Orbu took around five months to develop from concept through to launch, with an average of four people working on the project, covering coding, design, art and production. The team used both Unity and ARKit to develop the final product.

Orbu image 2

Importance of testing

As with all games, pre-launch testing provided the team with crucial feedback on how people play the game, giving them the chance to iron out any issues in advance of launching.

Reflecting the potential audiences that would be downloading the game, it was tested on a group of children and also adults in and around the Dream Reality Interactive office. From the testing, the team realised that teaching people how to set up the game and navigate around it was something that needed to be addressed, which was in itself a challenge as there is limited space to explain further. “What we found was that people didn’t immediately know how to use the AR; for example, they didn’t realise that they have to move around the game physically, rather than using navigation on their device. Knowing this led us to adding additional tutorials to address this” says Dave.

Launching the game – a learning curve

Orbu was Dream Reality Interactive’s first foray into AR, as well as the first project they had launched on the Apple App Store. The main challenges the team faced weren’t technical during the development phase, but around working within a new marketplace.

The world of mobile gaming is highly competitive, so making the game an attractive prospect for potential customers was crucial from the start. To test the financial viability of creating profitable AR games, Orbu is a premium product, meaning customers are faced with an initial purchase price to download the game in order to play it. This in itself created an automatic barrier to potential customers. “When you’re producing a premium game, your product has to really attract people’s attention and interest in order to persuade them to spend their money on it. In the environment of mobile games this is not an easy task, given you’re competing with thousands of games that are initially free to download and play.”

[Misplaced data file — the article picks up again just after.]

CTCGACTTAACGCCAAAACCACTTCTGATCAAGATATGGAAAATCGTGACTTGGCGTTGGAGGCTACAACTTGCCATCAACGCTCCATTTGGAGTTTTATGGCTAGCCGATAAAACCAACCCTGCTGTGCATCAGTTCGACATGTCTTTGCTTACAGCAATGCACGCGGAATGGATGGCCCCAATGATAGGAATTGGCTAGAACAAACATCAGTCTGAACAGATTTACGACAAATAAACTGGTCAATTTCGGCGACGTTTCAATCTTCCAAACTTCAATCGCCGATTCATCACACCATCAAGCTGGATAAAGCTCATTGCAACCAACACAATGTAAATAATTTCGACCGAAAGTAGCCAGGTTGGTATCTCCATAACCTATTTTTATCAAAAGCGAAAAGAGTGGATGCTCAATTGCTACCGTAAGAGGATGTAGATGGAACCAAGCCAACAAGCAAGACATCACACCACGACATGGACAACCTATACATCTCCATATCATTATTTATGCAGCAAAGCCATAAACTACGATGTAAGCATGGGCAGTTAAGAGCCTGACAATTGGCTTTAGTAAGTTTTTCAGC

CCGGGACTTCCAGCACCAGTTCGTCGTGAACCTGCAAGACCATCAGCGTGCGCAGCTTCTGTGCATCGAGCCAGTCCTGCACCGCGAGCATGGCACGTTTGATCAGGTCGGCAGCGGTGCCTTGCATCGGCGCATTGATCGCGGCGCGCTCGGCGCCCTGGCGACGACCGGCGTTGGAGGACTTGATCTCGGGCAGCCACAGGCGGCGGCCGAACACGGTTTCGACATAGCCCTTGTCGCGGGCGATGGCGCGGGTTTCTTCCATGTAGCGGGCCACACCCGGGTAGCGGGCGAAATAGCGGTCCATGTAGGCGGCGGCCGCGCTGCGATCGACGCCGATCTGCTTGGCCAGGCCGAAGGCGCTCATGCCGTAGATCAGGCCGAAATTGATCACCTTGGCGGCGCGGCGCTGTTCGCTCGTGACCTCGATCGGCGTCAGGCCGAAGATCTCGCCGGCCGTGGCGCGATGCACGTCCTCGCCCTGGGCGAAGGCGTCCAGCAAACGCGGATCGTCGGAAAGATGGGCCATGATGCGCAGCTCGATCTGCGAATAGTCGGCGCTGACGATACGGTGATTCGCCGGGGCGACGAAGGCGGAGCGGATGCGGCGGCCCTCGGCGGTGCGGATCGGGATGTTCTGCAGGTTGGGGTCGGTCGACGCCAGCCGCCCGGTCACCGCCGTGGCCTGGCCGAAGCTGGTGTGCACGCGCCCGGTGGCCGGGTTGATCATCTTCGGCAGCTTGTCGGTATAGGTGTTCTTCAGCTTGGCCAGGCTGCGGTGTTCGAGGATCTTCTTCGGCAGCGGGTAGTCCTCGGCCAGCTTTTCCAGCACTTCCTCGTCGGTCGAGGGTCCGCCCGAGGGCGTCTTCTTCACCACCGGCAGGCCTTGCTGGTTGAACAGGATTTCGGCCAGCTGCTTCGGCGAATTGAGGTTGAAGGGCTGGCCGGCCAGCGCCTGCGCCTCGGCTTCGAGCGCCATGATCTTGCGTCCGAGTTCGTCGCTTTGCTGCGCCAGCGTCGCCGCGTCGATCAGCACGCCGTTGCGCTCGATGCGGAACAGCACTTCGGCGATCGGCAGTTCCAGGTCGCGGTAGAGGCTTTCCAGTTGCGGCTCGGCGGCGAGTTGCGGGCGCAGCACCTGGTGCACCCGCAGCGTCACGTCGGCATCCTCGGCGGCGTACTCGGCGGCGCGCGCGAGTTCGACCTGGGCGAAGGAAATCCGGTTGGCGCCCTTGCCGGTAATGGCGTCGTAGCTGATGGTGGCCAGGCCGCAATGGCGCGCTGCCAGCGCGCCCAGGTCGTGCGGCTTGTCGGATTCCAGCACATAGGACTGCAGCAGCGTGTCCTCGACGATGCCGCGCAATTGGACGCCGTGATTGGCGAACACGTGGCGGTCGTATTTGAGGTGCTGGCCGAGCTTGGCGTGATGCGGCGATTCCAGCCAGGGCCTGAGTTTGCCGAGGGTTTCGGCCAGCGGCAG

Raising awareness of Orbu by making it easy to find and highly visible was the first step Dream Reality Interactive took to addressing this issue. AR is a new category in the app store so gaining visibility in this section has been very helpful.

The future

For Dream Reality Interactive, Orbu has been a great opportunity to test the AR market and helping to attract new clients. The team are also looking to build on the existing version of Orbu by introducing new characters and by prototyping new mechanics. The team have just released an update with a new section called The playground which contains some interesting ne AR prototypes based on the Orbu characters: photo opportunities with the gardens & characters; spray painting a statue of the characters; and adding stickers to walls. They want to see how their new audience reacts to these new ways to interact ion AR.

Dave can certainly see the commercial potential of augmented reality in the future. “It’s a very different market to virtual reality, which is limited by the need for additional hardware. With the proliferation of mobile devices, and a potential audience of half a billion, AR has mass market appeal.” Combining this with the revolution in content creation with the release of ARKit, the future of augmented reality holds exciting possibilities for the immersive tech sector – and beyond.